Besides being inclusive, your written summary will help you grow your audience by appearing in Google search results. It is a great growth opportunity considering text searches on Google have a wider reach when compared to podcast searches. By adding an embedded player to the top and bottom of your summary, you’ll encourage new listeners to subscribe to your podcast. Additionally, it’ll give your audiences a document to refer back to if they need to revisit any advice or tips you shared. Saving them the time and effort of skimming through the episode just to find exactly what they need.
Step 16: Select Your Podcast Hosting
Before you share your very first episode, you need to find a podcast or media hosting platform. A common misunderstanding is that you can upload your podcast directly to platforms like Apple Podcasts and Spotify. But that isn’t the case. Before you can submit your podcast to directories (i.e Apple Podcasts), you need to host your podcast, upload your shownotes, and set your podcast cover on a podcast hosting platform. Here are some great hosting options:
- Libsyn – easy to set up and has all the basics starting at $5 per month.
- Buzzsprout – clean interface, statistics, and easy to create websites. There’s a free option available but it’ll delete any previously uploaded episodes after 90 days with a limit of 2 hours of upload time. Paid plans start from $12 a month.
- Podbean – easy to understand analytics and extra Patreon-like services (i.e: paywall for access to certain content). It has a free basic plan for newer podcasters and paid plans start at $9 per month.
Step 17: Submit Your Podcast to Directories
Once you’re all set up with a podcast hosting platform, you’ll be able to submit your podcast to directories like Apple Podcast, Stitcher, Google Podcasts, and Spotify. These platforms will allow listeners to discover, subscribe, download, and share your show. The podcast hosting platforms listed above either have a set of auto-submit or guided-submission tools. This will make getting your podcast on any of the major directories easy and hassle-free.
Step 18: Promote Your Podcast Episode
Congratulations! You’ve made it this far through this step-by-step guide and your first episode is finally live. Now that it’s available on your selected directories, it’s time for you to promote and announce it to your existing communities. Assuming that you’ve already published the full-topic blog post summary of your podcast episode, it’s time to leverage social media.
Share the episode summary on your blog directly on Pinterest along with Pins directing them to the episode itself. Create audiogram graphics with a short preview of the episode on Headliner and share these graphics on Instagram or Facebook. And if you’re interviewing a guest on your podcast, be sure to email them any social media graphics you create for their episode. That way, they’ll be able to share their interview with their own community, bringing more traffic and awareness to your show.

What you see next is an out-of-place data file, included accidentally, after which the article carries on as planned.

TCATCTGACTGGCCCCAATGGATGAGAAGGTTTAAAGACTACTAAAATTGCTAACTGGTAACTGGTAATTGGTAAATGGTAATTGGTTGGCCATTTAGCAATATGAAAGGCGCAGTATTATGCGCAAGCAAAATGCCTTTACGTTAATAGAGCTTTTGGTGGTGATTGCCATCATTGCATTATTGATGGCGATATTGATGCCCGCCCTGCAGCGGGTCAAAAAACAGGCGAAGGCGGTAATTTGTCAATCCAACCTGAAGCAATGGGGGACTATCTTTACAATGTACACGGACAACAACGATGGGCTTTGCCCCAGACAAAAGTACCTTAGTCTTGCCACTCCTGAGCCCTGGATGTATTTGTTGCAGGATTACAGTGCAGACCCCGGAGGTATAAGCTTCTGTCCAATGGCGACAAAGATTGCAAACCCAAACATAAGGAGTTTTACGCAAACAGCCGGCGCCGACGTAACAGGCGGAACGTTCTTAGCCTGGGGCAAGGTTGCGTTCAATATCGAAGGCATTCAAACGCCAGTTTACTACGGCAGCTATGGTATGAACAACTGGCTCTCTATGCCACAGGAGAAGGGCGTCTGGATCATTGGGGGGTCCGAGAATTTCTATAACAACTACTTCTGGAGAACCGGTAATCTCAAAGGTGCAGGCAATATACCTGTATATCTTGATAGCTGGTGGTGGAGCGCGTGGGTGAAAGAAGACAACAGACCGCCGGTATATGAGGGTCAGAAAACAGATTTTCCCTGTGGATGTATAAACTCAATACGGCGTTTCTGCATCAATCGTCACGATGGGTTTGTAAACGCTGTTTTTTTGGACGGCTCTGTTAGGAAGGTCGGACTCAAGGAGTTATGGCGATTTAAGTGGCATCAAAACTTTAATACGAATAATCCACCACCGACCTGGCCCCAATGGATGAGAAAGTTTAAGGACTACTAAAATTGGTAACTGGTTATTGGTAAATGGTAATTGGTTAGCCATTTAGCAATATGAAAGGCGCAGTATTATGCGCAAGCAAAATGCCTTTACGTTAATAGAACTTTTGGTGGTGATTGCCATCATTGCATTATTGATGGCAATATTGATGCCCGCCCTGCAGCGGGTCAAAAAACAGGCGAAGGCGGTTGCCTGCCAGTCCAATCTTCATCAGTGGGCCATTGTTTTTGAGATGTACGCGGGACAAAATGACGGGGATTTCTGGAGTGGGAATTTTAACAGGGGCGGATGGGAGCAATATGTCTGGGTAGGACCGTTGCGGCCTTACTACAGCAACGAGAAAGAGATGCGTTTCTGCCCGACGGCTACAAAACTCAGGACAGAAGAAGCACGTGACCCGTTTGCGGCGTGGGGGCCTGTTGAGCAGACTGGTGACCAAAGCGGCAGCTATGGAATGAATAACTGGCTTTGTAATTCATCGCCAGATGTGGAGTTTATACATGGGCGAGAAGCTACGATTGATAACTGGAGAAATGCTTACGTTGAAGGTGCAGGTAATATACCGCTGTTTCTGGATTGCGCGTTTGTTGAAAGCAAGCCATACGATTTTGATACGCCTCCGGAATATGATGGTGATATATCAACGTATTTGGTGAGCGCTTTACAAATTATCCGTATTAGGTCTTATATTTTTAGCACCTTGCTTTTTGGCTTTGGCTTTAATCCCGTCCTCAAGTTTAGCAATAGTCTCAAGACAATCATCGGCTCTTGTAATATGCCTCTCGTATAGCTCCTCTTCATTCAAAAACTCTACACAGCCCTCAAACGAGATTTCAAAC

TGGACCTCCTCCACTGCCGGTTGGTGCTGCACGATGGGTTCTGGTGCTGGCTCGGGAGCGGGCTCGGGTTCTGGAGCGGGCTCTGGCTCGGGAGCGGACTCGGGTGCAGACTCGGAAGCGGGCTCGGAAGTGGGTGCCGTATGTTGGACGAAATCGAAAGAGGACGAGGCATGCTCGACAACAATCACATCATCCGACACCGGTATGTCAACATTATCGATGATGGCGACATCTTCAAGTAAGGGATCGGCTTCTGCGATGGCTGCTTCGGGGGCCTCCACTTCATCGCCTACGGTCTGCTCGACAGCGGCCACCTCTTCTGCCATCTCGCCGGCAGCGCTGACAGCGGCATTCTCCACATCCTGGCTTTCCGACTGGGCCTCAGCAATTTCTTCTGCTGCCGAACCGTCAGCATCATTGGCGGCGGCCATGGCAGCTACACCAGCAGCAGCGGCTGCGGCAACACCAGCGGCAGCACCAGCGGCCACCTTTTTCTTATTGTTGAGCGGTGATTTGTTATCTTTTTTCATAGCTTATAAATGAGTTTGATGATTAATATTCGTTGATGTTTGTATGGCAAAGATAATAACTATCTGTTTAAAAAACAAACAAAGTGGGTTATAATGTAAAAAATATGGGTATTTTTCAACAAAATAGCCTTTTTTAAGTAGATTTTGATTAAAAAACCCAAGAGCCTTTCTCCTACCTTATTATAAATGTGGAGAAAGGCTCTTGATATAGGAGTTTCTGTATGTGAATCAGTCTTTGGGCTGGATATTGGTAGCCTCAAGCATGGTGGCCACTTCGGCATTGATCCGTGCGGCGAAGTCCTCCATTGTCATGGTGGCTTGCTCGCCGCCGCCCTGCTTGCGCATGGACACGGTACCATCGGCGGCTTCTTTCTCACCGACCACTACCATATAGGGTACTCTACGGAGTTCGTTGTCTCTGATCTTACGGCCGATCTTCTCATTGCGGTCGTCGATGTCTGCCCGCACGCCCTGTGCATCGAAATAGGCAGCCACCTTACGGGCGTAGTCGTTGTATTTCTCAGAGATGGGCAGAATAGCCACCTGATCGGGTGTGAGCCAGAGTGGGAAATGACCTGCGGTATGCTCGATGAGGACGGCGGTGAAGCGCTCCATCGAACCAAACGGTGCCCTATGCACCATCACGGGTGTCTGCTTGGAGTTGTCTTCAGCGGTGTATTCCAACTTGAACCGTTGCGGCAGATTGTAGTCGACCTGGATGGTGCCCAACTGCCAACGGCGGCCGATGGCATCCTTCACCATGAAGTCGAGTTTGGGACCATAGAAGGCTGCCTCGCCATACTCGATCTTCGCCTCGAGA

Step 19: Ask Your Listeners to Take Action
When you get into the swing of recording and publishing podcast episodes consistently, you might consider adding an incentive for your audiences to rate and review your show. Their reviews will help you build your community by providing potential listeners with valuable information from other listeners. Furthermore, their reviews will only boost your credibility and authority in your niche and the podcasting space. You can incentivize loyal listeners by featuring a reviewer of the week. Or if you have the budget for it, you could incentivize listeners to leave a rating and review through a series of fun giveaways.
Step 20: Gather Listener Feedback and Implement
Last but not least, it’s important to survey your audience every now and then. Whether you’re reaching out to listeners on your email list or social media following — making sure their opinions are heard is a must. Make a plan to survey your audience every year. Ask them what it is you can improve on and what they’d like to hear more or less of on the show. And if your show involves guests, ask your listeners who they would love to hear from.
If Launching a Podcast is on Your 2021 Vision Board…
The hardest part about starting something new is simply starting. And the internet can be an incredibly overwhelming place especially with a project as ambitious as launching a podcast. If you’re an influencer, blogger, or digital entrepreneur who has “launch podcast” on your 2021 vision board, this step-by-step guide will walk you through everything you need to do for a smooth sailing launch. These are the same steps I followed when I launched my podcast a year ago. And if you follow these same 20 steps, we’ll be listening to your show in no time.